Visual Aids for Portion Sizes

by Jayne Blanchard

Most portions regularly eaten by Americans actually constitute sufficient food for two or more meals. Americans have grown accustomed to bagels and muffins the size of bocce balls, steaks and chicken breasts that spill over the sides of the plate, potato haystacks and sand pails of pasta. Gauging proper portion sizes requires some training; there are visual methods to help you figure out the difference between sensible amounts and portion overkill.

Your Hand

Give yourself a hand to determine reasonable servings. According to Ruth Ann Carpenter of the Cooper Institute in Dallas, your hand can accurately measure portion sizes. Your fist is about a cup -- the amount you should eat of cereal, fruit, soup, salad or spoonful of casserole. Cup your hand and you have a half-cup -- the recommended amount of pasta and other starches, ice cream or desserts. Your palm -- not counting the fingers -- represents a roughly 3- to 4-ounce serving of meat, poultry or fish.

Your Fingers

A serving the size of your thumb equals about a tablespoon -- a sufficient amount of peanut butter, sour cream, salad dressing or cream cheese to spread on other foods. Fats, such as butter, oil and mayonnaise, should be kept to a teaspoon per meal -- a portion about the size of the tip of your thumb.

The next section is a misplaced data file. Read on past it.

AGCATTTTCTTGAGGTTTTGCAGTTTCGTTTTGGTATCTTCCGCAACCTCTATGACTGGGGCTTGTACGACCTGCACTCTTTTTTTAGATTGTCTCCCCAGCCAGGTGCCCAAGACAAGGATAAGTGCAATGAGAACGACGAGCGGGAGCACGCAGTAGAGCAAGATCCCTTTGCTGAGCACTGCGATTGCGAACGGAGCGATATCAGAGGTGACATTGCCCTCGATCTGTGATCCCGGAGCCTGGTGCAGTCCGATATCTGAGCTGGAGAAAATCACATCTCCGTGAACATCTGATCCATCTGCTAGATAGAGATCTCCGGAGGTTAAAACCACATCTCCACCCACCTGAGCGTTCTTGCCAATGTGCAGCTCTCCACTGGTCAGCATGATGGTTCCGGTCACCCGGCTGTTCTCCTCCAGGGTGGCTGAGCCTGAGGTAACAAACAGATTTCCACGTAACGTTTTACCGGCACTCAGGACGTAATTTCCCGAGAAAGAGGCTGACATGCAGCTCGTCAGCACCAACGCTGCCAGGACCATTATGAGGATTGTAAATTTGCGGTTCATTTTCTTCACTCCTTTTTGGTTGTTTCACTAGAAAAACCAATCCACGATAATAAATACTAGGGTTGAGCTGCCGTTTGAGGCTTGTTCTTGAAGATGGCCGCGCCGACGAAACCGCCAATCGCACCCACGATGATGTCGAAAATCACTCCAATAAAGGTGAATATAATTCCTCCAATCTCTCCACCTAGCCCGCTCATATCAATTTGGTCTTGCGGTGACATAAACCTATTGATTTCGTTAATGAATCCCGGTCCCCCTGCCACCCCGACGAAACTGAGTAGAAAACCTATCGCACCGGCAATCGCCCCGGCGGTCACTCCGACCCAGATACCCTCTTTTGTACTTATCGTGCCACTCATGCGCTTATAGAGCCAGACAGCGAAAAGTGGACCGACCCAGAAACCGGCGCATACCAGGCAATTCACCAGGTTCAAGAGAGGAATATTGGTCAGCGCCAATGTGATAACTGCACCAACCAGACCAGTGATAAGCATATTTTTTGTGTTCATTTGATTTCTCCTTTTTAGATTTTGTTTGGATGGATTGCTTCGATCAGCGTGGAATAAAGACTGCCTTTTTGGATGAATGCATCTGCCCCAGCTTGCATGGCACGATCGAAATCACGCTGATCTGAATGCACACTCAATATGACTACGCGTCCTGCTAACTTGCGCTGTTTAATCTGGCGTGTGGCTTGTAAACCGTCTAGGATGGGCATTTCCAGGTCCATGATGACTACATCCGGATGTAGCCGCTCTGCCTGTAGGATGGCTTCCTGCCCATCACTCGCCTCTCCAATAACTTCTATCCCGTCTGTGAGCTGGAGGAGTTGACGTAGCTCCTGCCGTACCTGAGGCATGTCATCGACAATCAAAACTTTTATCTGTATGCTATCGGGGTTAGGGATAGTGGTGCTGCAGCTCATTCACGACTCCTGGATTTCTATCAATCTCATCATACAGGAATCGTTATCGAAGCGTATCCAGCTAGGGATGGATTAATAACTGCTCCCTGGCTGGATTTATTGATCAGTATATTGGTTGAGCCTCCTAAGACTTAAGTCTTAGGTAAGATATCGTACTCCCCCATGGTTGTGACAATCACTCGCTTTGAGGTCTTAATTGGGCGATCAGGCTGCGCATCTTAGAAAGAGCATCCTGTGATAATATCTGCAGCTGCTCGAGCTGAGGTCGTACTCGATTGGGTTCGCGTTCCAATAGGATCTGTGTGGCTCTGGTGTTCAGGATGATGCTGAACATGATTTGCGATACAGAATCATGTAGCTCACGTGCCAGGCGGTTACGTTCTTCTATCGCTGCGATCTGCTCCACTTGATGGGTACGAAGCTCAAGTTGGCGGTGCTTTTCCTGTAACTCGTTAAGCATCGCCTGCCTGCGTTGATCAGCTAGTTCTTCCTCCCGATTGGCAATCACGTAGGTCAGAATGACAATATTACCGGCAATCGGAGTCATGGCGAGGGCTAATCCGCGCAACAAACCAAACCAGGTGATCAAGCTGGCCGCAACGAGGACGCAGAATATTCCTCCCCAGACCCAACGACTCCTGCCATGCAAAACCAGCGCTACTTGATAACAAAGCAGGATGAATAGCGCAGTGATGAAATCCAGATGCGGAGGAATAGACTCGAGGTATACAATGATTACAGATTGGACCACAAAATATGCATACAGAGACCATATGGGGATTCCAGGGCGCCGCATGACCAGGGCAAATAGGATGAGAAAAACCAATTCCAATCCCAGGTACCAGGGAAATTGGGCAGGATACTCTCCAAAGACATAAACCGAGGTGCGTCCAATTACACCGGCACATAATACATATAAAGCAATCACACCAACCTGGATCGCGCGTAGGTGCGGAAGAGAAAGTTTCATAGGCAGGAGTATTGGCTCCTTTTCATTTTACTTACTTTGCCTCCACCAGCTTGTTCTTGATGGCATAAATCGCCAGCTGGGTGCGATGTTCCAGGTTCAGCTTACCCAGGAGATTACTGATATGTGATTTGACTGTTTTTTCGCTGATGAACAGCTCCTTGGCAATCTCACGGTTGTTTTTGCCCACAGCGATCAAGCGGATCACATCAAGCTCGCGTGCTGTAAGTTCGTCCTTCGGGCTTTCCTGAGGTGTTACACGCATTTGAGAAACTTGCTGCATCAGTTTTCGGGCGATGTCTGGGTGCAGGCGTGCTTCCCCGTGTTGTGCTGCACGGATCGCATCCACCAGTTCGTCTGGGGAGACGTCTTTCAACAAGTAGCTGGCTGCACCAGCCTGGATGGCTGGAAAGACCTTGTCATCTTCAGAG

A Ball

The right portion size can be as close as the gym or sporting-goods store. Vegetable and fruit servings should be the size of a baseball. A golf ball is equivalent to 1/4 cup, the proper serving size of nuts or dried fruit. Your dollop of peanut butter should be equal in size to a ping-pong ball. A portion the size of a tennis ball is a sensible scoop of ice cream. Tennis balls are also a good way to judge the size of a medium-sized apple, orange or pear.

Your Stuff

Poke around the house for other handy visual aids. For example, a baked or boiled potato should be the size of your computer mouse. Stack six dice to get an idea of a 1 ounce, single-serving size of low-fat cheese. Whip out your checkbook or a deck of cards to measure a healthful 3 to 4 ounces of fish, chicken or meat.

Photo Credits

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About the Author

Jayne Blanchard's work as a journalist and editor has appeared in "The Washington Post," "Psychology Today," "Brides," "Newsday," "USA Today," "Cosmopolitan," "ADAM," "Style" magazine and myriad other publications. In addition to writing about health, travel and women's issues, she has also worked as a movie reviewer and theater critic and holds a Bachelor of Arts in English from the College of Notre Dame of Maryland.